I recently went to the Музей Автомотостарины, (The Museum of Antique Cars and Motorcycles). As I’m not exactly a car enthusiast, I was initially skeptical. However, the exhibition quickly grew on me, and I walked out with a smile on my face. For those who are interested in old, Soviet vehicles, I would highly recommend this museum, which is the first of its kind in Russian. For those not so fascinated by cars or motorcycles, you might be interested to see some of the war machines used during World War II. Give it a chance!
The museum was opened in March of 2002, with the goal of collecting, preserving, and restoring Soviet cars and motorcycles. My group didn’t have a guide, so we had free reign over the museum to look at whatever we wanted. The museum itself had three different types of exhibits: old cars that were made or used in the Soviet Union, a hall dedicated to motorcycles and motocross competition, and a special exhibit of Soviet vehicles used in WWII. The first exhibit displayed a variety of Soviet cars (and some American ones, too, that were used in the USSR!). When I inquired about the origin of the American cars in Russia, I was informed that they appeared during WWII when the Russians and Americans were allies. Listed in front of the cars, in both English and Russian, were not only the names and year of production, but also more information for car buffs, such as information about the type of engine.
The second room, or rather, hallway, was lined with an assortment of motorcycles, chronicling the development and appearance of motorcycles in the Soviet Union and detailing their technical specifications. Along the opposite side of the hallway were different car and motorcycle parts. At the end of the motorcycle hallway was another room filled with motorcycles, but this time it was dedicated to the sport of motorcycle racing. Different pictures of famous Soviet racers were featured and descriptions were written about them.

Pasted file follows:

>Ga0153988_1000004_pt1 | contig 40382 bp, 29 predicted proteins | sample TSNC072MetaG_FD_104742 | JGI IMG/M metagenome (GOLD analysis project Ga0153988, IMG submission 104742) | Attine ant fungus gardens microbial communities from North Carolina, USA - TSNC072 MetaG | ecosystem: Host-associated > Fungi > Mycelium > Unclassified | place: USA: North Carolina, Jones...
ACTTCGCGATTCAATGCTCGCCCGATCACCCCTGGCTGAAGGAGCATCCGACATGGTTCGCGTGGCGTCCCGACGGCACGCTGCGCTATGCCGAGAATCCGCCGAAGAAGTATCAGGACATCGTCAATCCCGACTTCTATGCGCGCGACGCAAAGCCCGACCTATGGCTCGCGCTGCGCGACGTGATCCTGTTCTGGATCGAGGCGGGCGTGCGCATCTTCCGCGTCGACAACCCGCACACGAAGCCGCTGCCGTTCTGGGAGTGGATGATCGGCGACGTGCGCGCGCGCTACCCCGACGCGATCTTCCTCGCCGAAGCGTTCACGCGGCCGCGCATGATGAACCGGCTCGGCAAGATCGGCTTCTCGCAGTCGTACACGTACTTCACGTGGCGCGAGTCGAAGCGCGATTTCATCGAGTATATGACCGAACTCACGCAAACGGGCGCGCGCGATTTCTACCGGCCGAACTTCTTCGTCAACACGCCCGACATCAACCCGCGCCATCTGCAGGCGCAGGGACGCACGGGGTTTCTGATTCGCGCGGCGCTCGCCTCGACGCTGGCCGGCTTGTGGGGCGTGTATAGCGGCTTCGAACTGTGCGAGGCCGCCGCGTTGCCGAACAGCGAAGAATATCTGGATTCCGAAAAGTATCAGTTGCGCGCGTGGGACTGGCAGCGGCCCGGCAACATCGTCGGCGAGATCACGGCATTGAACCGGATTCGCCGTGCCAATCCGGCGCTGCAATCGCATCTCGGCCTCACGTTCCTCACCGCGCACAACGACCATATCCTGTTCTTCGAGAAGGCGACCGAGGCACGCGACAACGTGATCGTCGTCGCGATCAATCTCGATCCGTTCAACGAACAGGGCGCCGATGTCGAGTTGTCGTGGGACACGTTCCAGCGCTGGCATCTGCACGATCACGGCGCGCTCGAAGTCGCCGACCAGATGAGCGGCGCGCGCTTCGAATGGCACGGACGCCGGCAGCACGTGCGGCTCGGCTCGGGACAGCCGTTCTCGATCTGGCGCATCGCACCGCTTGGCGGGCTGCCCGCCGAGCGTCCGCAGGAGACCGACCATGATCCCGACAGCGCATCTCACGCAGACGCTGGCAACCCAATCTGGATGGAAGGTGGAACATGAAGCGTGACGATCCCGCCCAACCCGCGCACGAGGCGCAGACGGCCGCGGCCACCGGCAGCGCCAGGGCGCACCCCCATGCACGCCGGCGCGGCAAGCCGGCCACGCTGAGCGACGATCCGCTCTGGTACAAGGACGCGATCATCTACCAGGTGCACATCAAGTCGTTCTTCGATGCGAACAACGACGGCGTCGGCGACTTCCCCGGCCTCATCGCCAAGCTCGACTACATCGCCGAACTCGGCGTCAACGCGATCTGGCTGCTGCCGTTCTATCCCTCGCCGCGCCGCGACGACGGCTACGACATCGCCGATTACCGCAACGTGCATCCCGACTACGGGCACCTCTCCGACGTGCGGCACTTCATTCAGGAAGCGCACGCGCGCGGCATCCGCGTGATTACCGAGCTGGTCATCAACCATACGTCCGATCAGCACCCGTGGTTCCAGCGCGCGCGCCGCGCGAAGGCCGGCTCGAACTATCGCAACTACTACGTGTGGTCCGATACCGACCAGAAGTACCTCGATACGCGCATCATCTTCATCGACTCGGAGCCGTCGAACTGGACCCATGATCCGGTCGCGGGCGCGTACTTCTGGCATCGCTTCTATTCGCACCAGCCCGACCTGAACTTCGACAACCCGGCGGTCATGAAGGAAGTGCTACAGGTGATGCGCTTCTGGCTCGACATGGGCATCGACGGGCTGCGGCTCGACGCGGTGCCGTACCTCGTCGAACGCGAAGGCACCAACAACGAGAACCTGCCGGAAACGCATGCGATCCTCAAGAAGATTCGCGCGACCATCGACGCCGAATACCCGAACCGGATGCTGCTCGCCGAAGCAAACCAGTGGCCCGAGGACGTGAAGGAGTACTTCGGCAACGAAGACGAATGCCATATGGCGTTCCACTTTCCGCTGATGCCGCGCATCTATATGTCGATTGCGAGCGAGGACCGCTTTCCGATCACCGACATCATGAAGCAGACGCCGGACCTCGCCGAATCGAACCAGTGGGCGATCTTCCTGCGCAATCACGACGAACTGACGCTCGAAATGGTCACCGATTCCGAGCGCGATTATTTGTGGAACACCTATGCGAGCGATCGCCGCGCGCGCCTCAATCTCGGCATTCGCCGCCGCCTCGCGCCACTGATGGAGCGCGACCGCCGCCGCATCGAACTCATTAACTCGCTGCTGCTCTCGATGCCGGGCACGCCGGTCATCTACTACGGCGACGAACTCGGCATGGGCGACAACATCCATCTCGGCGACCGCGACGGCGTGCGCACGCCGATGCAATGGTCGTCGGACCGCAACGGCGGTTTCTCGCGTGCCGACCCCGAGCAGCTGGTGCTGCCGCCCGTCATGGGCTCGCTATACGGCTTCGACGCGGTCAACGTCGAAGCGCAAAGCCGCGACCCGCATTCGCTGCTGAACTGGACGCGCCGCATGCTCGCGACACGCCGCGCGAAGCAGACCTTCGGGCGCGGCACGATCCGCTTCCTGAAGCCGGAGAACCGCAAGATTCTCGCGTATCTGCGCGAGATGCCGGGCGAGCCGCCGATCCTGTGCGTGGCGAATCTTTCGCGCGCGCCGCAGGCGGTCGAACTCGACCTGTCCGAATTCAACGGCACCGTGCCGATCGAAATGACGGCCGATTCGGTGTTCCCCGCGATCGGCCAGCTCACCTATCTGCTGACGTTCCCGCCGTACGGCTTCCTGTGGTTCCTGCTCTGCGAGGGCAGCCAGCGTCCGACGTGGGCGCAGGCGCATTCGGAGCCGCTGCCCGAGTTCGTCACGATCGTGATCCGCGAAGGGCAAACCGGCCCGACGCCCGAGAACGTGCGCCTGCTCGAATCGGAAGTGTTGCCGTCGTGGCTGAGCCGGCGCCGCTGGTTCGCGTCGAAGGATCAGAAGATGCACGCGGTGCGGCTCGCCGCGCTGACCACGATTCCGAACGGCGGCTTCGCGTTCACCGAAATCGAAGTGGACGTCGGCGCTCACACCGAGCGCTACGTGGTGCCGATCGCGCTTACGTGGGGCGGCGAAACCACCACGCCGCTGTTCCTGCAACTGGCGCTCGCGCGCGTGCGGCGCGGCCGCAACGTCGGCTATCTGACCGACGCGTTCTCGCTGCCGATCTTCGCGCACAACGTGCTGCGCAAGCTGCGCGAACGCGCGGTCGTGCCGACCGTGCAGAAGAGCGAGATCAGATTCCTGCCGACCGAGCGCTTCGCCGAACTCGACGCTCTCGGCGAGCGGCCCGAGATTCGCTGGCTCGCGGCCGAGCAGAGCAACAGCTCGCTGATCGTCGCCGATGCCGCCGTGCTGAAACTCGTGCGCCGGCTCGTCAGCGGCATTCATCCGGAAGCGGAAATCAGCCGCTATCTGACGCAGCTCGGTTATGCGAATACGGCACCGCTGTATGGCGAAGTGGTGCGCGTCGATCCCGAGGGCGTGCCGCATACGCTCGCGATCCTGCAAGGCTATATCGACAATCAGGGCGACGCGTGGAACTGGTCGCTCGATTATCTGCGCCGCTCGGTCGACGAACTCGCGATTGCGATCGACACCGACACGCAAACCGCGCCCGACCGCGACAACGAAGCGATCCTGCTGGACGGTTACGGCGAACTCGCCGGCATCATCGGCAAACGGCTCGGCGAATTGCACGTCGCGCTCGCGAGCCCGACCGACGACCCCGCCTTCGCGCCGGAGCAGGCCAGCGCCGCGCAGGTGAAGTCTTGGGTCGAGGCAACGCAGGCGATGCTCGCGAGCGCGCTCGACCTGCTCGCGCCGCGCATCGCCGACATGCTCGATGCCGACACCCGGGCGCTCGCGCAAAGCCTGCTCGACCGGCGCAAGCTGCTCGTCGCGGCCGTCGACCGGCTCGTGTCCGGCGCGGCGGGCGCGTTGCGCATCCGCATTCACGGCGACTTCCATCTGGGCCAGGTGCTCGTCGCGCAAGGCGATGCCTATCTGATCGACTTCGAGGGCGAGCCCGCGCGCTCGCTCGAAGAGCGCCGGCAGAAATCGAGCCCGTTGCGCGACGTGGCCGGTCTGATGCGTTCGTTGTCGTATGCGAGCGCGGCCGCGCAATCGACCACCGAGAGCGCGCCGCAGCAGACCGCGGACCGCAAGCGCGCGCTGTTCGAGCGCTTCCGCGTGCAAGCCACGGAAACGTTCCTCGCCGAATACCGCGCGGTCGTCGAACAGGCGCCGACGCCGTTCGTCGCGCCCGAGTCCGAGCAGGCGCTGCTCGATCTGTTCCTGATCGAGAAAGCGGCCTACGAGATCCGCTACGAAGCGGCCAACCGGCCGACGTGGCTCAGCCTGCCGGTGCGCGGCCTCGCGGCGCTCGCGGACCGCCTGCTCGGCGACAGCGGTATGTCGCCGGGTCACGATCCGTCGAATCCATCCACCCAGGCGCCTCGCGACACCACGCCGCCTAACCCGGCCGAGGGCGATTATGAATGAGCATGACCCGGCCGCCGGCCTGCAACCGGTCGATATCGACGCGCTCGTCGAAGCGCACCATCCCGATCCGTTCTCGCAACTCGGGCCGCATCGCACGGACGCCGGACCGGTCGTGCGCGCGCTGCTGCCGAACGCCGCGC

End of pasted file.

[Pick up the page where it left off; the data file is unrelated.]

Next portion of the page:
The final room displayed various military vehicles used by the Soviet Union during WWII. This room was particularly interesting for me, because not only are there vehicles displayed, but also weapons and some propaganda posters! In fact, the whole museum is littered with Soviet era posters and propaganda, which are worth noting.
The museum itself is located in an unadorned building on Sakhalinskaya Street. Any taxi driver should know how to get there, however. Unfortunately, there aren’t any nearby bus routes, despite being not all that far from the center. While our group didn’t have a guide, feel free to ask the museum’s workers any questions. They were extremely friendly and welcoming to our group of foreigners. If you are interested in history, I would definitely recommend this museum. It’ll interest not only car enthusiasts, but also anyone looking for a different view from which to examine Soviet history.
Michael Smeltzer has degrees in Russian Language and Philosophy from St. Olaf College in Minnesota. He has previously studied abroad in Irkutsk and is currently spending an academic year in Vladivostok as part of SRAS’s Home and Abroad program.